I played Resident Evil: Revelations on the Wii U, which is mostly the same as the other platforms, with a few additions. You can choose to play off-TV, or not utilize the screen of the Gamepad. In either of those cases, you’ll get an experience identical to the PlayStation 3 or Xbox 360 versions. If you choose to use the Gamepad, the map will be moved to the center of the screen, and you can quick switch your equipped weapon or subweapon with a tap. Not a huge difference, but it’s there.
The Wii U version of Resident Evil: Revelations also utilizes Miiverse. You can post a message when you die, explaining your frustration with what happened, or drawing a cute picture of whatever just ate you. You can also see the messages of others who died in the same place as you. You can also write messages for creatures to say to other players in Raid Mode using text bubbles. It’s a cute addition. All in all, the Wii U version of Resident Evil: Revelations isn’t too far removed from what you’ll find on other platforms. I find that at the time of this review, there are plenty of people to play Raid Mode with.
One omission that I didn’t even notice at first, and didn’t realize until I finished the game, is that the Wii Remote and Nunchuk are not supported as a control method; only the Wii U Gamepad and Wii U Pro Controller can be used. After the success of Resident Evil 4 Wii Edition’s controls, I would have loved to be able to precisely aim my shots. What’s worse is that Resident Evil: Revelations on 3DS supported the ability to aim using the gyroscope functions of that system.
Making it to the Big Screen
Resident Evil: Revelations came out almost a year and a half ago on the 3DS, where it was hailed as a console-like experience on a handheld platform. Now, we have a console-like experience on a console platform. The handheld origins of Resident Evil: Revelations are clear in the high-definition visuals we now have. Some textures look washed out. Outdoor environments look especially bad, with level design reminiscent of a PlayStation One title. Characters’ mouths move at a bare minimum when they are talking. It’s always painfully obvious that this game could look better than it actually does, and while there are some new visual effects, such as the textures appearing to melt off of a creature’s body when it is killed, I know my console is capable of more, and I want the game to reflect off. The environments tend to be small and claustrophobic not for atmosphere, but to reflect the limited memory in the 3DS. On the other hand, many of the areas of the ship look perfectly acceptable, if not mind-blowing.
The sounds feel like they haven’t been changed too much from the 3DS version. The slimy slithering and the low moans of the T-Abyss mutants sound like they’ve been put through a lo-fi filter. It’s not too noticeable if you play using your TV speakers, but I used headphones with my Wii U Gamepad, and the quality difference became much more noticeable.
I also want to mention that the loading time between certain sections of the Queen Zenobia can reach upward of 30 seconds. It’s extremely aggravating.
There have been several improvements. Obviously, having a second analog stick helps aiming tremendously, assuming you never experienced Resident Evil: Revelations on the 3DS with a Circle Pad Pro. The Genesis scanner has a dedicated button now, and zooming in with rifles is now handled by clicking in the right click, which feels way better than the X and A buttons used in the 3DS version. The most salient of those are the new enemy creature, the Wall Blister, and the new difficulty mode, Infernal, which remixes enemy placements, and giving you fewer hits before you die. The Wall Blister is an ingenious touch for veterans. Initially, you’ll see these creatures hanging on walls where they did not exist before. Shooting them has no effect. About halfway through the campaign, one of these Blisters falls off. I wasn’t really prepared for what happened, and was happy with the end result. The Wall Blister has a small amount of health, but left alone, it will charge Jill and kill her in one hit. I was delightfully surprised to be torn apart by these new creatures.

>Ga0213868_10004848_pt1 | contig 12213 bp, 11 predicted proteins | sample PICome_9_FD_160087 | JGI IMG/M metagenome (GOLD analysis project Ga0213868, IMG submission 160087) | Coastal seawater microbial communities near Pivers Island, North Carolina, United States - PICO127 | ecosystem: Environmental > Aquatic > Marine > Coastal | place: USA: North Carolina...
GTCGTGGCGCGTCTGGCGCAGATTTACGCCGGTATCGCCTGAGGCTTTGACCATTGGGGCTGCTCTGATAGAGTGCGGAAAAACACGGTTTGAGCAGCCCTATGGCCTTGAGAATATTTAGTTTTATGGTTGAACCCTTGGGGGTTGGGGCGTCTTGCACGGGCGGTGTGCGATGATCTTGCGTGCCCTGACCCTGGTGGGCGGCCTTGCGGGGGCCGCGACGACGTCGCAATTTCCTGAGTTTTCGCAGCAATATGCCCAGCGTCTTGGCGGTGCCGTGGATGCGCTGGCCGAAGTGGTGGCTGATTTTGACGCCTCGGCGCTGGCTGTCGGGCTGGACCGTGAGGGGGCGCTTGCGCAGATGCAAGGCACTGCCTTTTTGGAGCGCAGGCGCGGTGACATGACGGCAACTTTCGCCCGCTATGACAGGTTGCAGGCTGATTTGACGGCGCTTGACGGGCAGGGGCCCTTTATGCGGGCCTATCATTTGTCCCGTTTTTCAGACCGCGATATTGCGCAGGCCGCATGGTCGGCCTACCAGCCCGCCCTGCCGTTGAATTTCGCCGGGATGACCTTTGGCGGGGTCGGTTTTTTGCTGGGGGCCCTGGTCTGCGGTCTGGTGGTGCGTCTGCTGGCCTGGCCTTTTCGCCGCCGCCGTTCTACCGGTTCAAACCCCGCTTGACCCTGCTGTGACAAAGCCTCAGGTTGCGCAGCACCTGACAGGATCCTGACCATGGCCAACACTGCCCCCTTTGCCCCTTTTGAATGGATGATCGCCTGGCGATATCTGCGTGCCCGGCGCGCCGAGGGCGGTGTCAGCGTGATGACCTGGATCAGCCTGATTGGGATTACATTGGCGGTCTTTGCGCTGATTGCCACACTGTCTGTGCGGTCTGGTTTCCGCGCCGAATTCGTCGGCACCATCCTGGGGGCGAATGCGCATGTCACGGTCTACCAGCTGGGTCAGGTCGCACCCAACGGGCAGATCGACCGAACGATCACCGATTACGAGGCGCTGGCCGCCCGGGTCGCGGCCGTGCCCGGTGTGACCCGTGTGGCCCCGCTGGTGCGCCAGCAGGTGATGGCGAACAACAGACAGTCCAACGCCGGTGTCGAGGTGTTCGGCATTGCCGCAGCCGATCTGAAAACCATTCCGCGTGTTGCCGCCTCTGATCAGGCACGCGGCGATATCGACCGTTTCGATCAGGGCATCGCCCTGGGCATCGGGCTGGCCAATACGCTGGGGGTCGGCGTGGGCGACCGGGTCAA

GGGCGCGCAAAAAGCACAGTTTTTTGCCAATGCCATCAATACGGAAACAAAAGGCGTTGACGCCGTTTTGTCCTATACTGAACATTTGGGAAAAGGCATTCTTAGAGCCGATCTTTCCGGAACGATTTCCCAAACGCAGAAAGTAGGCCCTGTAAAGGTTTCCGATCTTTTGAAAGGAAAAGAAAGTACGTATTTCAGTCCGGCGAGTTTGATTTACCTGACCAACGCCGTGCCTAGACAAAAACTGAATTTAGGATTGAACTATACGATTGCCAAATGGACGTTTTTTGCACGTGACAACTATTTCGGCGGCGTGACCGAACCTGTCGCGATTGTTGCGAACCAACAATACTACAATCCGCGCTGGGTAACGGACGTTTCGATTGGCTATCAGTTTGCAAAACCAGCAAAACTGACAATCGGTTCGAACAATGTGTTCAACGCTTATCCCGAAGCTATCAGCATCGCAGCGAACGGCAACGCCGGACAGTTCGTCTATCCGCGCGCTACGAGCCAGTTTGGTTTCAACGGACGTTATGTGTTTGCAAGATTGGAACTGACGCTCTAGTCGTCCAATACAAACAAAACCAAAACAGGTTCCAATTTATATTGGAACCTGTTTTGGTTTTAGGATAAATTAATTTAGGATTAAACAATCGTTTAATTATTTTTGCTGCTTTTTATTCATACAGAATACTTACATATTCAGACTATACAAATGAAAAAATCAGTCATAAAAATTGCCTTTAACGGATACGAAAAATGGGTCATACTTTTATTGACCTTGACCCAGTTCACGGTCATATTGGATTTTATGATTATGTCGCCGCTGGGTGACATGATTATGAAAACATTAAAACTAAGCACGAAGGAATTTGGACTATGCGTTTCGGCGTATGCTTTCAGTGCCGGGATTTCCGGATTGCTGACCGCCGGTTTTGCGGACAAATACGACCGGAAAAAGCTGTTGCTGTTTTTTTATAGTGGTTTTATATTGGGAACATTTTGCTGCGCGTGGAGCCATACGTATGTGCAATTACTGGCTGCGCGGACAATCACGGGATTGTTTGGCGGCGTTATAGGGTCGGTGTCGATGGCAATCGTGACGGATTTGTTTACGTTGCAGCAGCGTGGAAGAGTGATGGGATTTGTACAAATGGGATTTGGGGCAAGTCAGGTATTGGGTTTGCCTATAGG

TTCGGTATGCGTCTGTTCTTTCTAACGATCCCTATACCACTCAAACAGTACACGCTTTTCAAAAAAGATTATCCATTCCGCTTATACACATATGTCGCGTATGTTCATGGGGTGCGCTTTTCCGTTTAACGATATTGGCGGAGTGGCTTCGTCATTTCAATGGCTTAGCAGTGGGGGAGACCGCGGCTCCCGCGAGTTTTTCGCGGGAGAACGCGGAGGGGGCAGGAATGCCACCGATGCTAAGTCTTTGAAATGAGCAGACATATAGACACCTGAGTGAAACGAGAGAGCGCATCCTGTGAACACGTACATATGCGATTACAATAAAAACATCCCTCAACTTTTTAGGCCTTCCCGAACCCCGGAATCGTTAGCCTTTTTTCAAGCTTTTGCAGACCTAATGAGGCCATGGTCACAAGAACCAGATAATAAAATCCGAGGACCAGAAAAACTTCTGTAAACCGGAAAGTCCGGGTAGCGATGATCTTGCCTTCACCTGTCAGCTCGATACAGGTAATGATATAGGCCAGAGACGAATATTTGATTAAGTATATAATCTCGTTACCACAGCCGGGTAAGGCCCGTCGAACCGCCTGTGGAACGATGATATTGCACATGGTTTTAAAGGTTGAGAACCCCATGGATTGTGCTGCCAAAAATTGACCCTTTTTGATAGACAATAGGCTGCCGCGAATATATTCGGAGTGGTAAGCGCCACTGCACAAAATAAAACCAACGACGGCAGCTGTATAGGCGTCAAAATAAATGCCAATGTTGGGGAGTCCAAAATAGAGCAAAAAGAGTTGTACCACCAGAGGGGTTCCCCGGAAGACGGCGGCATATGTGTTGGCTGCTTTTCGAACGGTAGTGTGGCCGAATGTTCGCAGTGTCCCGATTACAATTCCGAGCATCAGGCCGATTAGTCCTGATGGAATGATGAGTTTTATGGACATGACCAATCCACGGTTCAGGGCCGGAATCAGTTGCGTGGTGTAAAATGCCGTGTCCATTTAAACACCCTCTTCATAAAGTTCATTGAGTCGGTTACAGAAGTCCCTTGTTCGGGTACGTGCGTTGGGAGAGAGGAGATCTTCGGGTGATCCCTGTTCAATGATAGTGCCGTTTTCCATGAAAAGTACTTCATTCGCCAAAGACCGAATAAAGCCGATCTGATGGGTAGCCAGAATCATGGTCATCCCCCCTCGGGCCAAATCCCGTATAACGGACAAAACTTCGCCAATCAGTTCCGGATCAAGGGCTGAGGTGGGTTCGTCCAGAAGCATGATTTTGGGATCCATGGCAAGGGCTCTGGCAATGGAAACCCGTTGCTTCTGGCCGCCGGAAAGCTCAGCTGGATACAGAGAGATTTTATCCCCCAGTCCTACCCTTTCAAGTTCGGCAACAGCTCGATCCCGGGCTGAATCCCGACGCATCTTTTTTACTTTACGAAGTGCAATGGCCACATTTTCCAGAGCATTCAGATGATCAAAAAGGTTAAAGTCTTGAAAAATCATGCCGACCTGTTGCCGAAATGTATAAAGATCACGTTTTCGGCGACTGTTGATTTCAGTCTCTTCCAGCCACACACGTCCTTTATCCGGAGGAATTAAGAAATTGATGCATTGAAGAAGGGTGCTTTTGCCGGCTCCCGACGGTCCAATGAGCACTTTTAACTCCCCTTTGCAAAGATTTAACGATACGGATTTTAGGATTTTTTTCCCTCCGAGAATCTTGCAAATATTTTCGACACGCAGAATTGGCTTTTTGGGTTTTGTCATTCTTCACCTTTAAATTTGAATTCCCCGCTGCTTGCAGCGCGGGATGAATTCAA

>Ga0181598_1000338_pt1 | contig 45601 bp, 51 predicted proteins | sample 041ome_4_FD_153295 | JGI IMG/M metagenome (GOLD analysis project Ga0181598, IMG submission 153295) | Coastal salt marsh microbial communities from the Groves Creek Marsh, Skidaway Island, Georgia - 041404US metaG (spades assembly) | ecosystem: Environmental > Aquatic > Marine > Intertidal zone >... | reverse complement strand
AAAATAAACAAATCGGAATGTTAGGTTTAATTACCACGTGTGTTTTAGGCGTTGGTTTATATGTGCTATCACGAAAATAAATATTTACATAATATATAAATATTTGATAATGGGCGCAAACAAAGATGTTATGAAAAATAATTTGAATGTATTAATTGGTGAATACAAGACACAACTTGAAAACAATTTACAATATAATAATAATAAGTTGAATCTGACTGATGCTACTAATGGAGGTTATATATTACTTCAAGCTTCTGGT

There’s also some new DLC, but it’s of little consequence. There’s new characters for Raid Mode, and some new weapons that can be used in Campaign and Raid Mode. The selection of pistols seems nice, but it actually gives very little advantage in Campaign. They seem better in Raid mode, but you won’t miss not having them if you didn’t get them through a pre-order or get them while they were free on Wii U.
Taking a Double Dip In Infested Waters
Resident Evil: Revelations is a good game that doesn’t wear out its welcome, and adds a blissfully fun co-op mode. However, nothing can escape the fact that this title did come out over a year ago on 3DS. If you have a 3DS, you might as well get it for that system; it’s available on the eShop for $20. There are some really well done 3D effects, and it still looks amazing on the system. There’s simply not enough new here in this package, whether you’re looking at Xbox 360, PlayStation 3, Wii U, or PC that justifies a second purchase. If, however, you don’t own a 3DS, and don’t mind playing a console game that definitely shows its handheld roots at times, this is a solid offering.
Ted played through the Campaign of Resident Evil: Revelations on Normal difficulty, and played through about half the Raid mode on Wii U. He finished the campaign in about 7 hours. He also previously played the 3DS version to completion. He did not receive a copy of the game from Capcom for review purposes.
+ Classic, tense gameplay evokes classic Resident Evil adventures
+ Relatively simple yet enjoyable plot
+ Co-op Raid Mode is wildly enjoyable
-Graphics noticeably lacking
-Action scenes feel out of place
Available on: PC, PlayStation 3, Xbox 360, Wii U, 3DS
Version Reviewed: Wii U